1. It sustains artistic unity. This means that usually, in literature, a main idea is conveyed. There may be minor themes but all of them usually lie on a main theme that runs through the piece of work. 

  1. It contains figurative language. Usually, in literary pieces, there is the use of similes, metaphors, irony, symbolism, analogy and many other devices that help render the work beautiful. 

  1. Literary texts or stories are usually written in first-person, second person or third-person pronouns. This evokes a speaker who is talking to the reader or consumer about the contents of the piece. 

  1. Literary works always make use of Style. One of the fundamental ways through which one can separate literature from normal text is through the use of style. The piece can be informal, colloquial or even vulgar in tone so as to sustain a certain mood or tone within the piece. Writing that is void of style can hardly be entertaining and when there is no entertainment, there is no literature.

So, after reading the above, can one still consider comics to be literature? The answer is a resounding yes! Comics can absolutely be seen as literature. Just like any other form of writing or storytelling, they have the potential to evoke emotion and inspire thought-provoking conversations about various topics—all while entertaining readers along the way. Writing in comics is focused and deliberate, it is entertaining, it contains fiction, there is always conflict therein, it sustains artistic unity, it contains figurative language, it is written in first, second or third person, and it makes great use of style to tell memorable stories. Added to that, many comic books contain complex plots with interesting characters that add depth and dimensionality to their stories—qualities commonly found in literary works of fiction too.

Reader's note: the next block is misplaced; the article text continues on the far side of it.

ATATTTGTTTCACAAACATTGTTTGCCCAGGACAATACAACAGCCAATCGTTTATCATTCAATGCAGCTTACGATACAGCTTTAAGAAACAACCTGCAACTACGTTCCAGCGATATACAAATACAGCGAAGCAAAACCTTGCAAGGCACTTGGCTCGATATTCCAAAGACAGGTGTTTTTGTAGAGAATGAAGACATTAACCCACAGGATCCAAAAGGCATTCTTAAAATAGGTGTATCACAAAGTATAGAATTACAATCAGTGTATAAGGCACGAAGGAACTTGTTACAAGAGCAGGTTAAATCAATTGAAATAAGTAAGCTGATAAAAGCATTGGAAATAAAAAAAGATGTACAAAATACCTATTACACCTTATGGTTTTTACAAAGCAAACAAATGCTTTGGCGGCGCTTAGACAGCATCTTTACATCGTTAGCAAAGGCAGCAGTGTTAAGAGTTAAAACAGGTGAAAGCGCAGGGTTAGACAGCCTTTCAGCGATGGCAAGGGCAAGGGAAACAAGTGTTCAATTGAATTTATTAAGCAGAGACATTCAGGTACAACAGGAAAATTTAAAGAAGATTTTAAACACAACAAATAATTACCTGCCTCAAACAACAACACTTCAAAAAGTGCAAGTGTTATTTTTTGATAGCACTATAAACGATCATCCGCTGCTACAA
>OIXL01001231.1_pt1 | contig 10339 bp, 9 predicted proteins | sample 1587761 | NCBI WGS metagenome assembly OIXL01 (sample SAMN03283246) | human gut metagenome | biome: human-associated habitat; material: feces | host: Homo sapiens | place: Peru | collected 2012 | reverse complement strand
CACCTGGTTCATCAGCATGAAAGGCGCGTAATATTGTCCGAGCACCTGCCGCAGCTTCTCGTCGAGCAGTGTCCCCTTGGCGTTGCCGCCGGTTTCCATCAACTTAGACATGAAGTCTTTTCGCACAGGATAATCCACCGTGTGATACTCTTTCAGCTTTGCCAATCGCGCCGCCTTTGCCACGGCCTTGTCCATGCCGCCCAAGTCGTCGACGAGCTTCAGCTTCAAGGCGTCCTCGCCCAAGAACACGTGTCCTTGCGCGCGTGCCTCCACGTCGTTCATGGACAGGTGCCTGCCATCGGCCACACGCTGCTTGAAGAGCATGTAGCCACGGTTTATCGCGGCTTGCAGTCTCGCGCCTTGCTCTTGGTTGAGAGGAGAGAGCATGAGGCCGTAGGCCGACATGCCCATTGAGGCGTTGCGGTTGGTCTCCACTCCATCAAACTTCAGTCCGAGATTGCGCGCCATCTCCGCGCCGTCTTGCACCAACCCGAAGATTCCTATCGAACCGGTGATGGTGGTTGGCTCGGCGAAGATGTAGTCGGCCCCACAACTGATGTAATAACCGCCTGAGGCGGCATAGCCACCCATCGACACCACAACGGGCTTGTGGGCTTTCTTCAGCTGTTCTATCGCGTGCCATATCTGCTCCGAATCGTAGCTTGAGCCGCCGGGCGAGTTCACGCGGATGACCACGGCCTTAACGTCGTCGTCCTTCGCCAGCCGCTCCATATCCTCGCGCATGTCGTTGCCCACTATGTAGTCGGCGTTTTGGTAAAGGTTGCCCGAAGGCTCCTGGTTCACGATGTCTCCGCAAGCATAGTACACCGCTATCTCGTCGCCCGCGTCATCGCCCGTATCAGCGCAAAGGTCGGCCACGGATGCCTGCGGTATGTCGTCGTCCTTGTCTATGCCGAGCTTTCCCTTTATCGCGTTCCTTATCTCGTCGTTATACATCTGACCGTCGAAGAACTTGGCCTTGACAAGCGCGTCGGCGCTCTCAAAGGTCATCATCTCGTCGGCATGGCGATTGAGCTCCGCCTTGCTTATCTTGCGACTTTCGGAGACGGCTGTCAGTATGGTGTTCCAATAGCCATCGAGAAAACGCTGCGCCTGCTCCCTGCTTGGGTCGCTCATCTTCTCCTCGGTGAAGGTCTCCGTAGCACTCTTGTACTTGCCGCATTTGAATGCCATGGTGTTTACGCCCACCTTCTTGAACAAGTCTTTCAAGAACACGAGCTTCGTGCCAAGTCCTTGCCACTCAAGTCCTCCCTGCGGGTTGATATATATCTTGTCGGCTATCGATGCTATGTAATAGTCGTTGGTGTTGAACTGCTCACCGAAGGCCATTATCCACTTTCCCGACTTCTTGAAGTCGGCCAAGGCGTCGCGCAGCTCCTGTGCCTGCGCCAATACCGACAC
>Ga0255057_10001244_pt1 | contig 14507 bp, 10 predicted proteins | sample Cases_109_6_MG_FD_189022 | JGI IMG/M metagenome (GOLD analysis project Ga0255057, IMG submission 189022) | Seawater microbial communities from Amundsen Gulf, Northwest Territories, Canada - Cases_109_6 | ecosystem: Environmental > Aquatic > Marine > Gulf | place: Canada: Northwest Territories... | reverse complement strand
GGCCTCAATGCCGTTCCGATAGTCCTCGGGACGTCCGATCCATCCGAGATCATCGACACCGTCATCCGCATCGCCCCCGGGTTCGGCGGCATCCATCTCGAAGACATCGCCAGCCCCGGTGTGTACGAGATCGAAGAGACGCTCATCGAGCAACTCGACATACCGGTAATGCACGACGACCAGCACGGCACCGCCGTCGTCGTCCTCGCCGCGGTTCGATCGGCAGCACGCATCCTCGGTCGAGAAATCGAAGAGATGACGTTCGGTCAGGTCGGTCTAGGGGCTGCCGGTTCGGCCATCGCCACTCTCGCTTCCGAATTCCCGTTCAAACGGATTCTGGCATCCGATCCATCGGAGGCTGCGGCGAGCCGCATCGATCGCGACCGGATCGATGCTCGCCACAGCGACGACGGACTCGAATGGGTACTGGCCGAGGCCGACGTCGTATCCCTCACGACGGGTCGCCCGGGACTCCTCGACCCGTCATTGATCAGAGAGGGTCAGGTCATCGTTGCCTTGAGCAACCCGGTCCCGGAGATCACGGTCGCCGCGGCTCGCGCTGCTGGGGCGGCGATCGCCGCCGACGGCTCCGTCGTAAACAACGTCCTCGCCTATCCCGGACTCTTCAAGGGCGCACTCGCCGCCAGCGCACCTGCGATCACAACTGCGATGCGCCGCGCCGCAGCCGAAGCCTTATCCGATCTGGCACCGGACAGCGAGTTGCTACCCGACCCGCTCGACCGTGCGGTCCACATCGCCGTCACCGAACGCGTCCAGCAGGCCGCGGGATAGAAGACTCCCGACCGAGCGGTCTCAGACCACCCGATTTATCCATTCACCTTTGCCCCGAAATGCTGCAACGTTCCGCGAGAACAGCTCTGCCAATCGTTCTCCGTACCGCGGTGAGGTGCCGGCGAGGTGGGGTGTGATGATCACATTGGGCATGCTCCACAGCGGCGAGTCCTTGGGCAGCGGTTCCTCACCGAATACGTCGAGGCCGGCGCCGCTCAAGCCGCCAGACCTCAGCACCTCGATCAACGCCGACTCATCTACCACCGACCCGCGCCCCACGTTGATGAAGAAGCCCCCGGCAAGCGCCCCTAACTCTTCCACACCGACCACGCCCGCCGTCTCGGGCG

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At its core, good literature should captivate an audience through vivid details and creative expression; something which comics do exceptionally well thanks largely due to their visual nature combined with carefully crafted dialogue between characters (not forgetting sound effects!). This combination allows creators far more freedom than traditional prose writing when it comes to conveying meaning behind each panel or page turner – making every issue feel fresh even after hundreds of rereads!  

So, the next time someone questions whether your favorite superhero series belongs on par with great novelists such Shakespeare or Tolstoy– you know what answer you need to give: Absolutely YES!!

2 thoughts on “Are Comic Books Literature?”

  1. I read both novels and graphic novels. These days Comics are making a lot more sense to me, to be honest. Of course it is literature. It’s a straight forward answer to me.